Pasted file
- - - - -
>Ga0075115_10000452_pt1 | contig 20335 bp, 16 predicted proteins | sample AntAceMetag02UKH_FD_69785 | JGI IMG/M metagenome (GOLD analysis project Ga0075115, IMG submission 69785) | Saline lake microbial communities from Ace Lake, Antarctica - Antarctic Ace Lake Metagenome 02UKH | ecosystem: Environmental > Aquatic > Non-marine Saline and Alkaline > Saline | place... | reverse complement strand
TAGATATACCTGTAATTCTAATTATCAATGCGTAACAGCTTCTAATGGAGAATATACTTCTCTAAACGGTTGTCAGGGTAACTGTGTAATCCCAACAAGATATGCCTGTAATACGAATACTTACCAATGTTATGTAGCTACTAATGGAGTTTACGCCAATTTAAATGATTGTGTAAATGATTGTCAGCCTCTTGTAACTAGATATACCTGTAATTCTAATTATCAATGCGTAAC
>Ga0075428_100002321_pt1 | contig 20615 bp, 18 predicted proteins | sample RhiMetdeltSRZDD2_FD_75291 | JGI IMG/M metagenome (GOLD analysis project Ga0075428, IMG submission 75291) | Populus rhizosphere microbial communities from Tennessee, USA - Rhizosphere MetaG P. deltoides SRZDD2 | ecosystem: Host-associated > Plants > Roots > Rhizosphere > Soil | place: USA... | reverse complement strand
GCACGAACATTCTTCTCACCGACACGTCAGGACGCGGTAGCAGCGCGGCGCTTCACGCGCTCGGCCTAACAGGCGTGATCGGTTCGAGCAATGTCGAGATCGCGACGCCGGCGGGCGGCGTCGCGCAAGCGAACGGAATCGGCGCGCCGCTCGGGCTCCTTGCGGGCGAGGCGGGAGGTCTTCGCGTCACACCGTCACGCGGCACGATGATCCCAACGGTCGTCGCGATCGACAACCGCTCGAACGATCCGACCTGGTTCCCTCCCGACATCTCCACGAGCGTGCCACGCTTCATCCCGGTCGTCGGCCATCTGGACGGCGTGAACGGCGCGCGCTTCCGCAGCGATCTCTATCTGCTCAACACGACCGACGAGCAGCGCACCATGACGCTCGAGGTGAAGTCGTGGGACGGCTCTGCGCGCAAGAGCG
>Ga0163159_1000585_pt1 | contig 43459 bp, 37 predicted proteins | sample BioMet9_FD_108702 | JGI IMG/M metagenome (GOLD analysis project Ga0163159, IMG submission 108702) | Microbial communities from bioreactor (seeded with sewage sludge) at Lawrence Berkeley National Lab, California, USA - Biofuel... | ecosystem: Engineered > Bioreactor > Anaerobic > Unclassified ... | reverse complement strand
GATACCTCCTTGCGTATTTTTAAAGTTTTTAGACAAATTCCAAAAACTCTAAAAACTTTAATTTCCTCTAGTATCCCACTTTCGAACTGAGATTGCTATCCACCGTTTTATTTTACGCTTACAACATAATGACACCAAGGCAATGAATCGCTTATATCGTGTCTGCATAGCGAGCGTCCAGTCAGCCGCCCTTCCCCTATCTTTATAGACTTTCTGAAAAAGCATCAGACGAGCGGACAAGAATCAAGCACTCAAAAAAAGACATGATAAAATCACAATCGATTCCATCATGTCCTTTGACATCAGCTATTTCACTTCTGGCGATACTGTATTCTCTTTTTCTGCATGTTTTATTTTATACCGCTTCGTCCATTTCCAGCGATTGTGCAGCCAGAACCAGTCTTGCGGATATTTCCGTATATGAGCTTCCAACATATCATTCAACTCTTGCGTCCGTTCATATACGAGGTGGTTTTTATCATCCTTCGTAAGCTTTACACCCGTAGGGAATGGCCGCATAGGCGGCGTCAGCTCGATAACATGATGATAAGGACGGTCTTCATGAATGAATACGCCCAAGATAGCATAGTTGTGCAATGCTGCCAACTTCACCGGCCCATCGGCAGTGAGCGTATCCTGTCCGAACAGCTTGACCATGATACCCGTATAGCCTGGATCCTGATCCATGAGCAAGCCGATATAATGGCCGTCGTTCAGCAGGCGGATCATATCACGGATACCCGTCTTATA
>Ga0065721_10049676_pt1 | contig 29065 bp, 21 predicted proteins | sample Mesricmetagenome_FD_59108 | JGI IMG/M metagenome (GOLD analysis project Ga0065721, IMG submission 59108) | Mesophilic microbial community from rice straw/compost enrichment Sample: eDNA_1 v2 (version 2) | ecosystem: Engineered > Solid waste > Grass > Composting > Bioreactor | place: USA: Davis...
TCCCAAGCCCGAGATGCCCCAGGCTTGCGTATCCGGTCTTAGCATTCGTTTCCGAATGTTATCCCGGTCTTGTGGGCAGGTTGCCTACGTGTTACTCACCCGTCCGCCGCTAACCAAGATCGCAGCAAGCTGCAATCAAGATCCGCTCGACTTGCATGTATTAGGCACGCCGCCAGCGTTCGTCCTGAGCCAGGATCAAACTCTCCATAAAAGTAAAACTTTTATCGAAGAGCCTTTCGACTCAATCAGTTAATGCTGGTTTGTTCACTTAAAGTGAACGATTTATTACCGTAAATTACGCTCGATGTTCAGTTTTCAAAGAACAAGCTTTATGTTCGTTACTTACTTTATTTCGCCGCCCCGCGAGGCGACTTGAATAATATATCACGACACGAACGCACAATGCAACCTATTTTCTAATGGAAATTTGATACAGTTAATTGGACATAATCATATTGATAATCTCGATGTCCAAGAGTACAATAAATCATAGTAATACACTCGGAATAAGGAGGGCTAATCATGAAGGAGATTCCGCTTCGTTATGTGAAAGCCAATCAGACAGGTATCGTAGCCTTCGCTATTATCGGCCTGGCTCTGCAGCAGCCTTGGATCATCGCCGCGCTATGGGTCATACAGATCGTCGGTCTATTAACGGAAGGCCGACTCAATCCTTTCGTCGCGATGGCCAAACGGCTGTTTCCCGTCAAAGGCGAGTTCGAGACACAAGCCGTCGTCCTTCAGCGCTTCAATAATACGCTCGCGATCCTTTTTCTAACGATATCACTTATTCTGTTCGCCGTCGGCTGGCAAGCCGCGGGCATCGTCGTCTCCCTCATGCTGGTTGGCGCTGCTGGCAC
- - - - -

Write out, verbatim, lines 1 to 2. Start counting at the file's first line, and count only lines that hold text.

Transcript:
>Ga0075115_10000452_pt1 | contig 20335 bp, 16 predicted proteins | sample AntAceMetag02UKH_FD_69785 | JGI IMG/M metagenome (GOLD analysis project Ga0075115, IMG submission 69785) | Saline lake microbial communities from Ace Lake, Antarctica - Antarctic Ace Lake Metagenome 02UKH | ecosystem: Environmental > Aquatic > Non-marine Saline and Alkaline > Saline | place... | reverse complement strand
TAGATATACCTGTAATTCTAATTATCAATGCGTAACAGCTTCTAATGGAGAATATACTTCTCTAAACGGTTGTCAGGGTAACTGTGTAATCCCAACAAGATATGCCTGTAATACGAATACTTACCAATGTTATGTAGCTACTAATGGAGTTTACGCCAATTTAAATGATTGTGTAAATGATTGTCAGCCTCTTGTAACTAGATATACCTGTAATTCTAATTATCAATGCGTAAC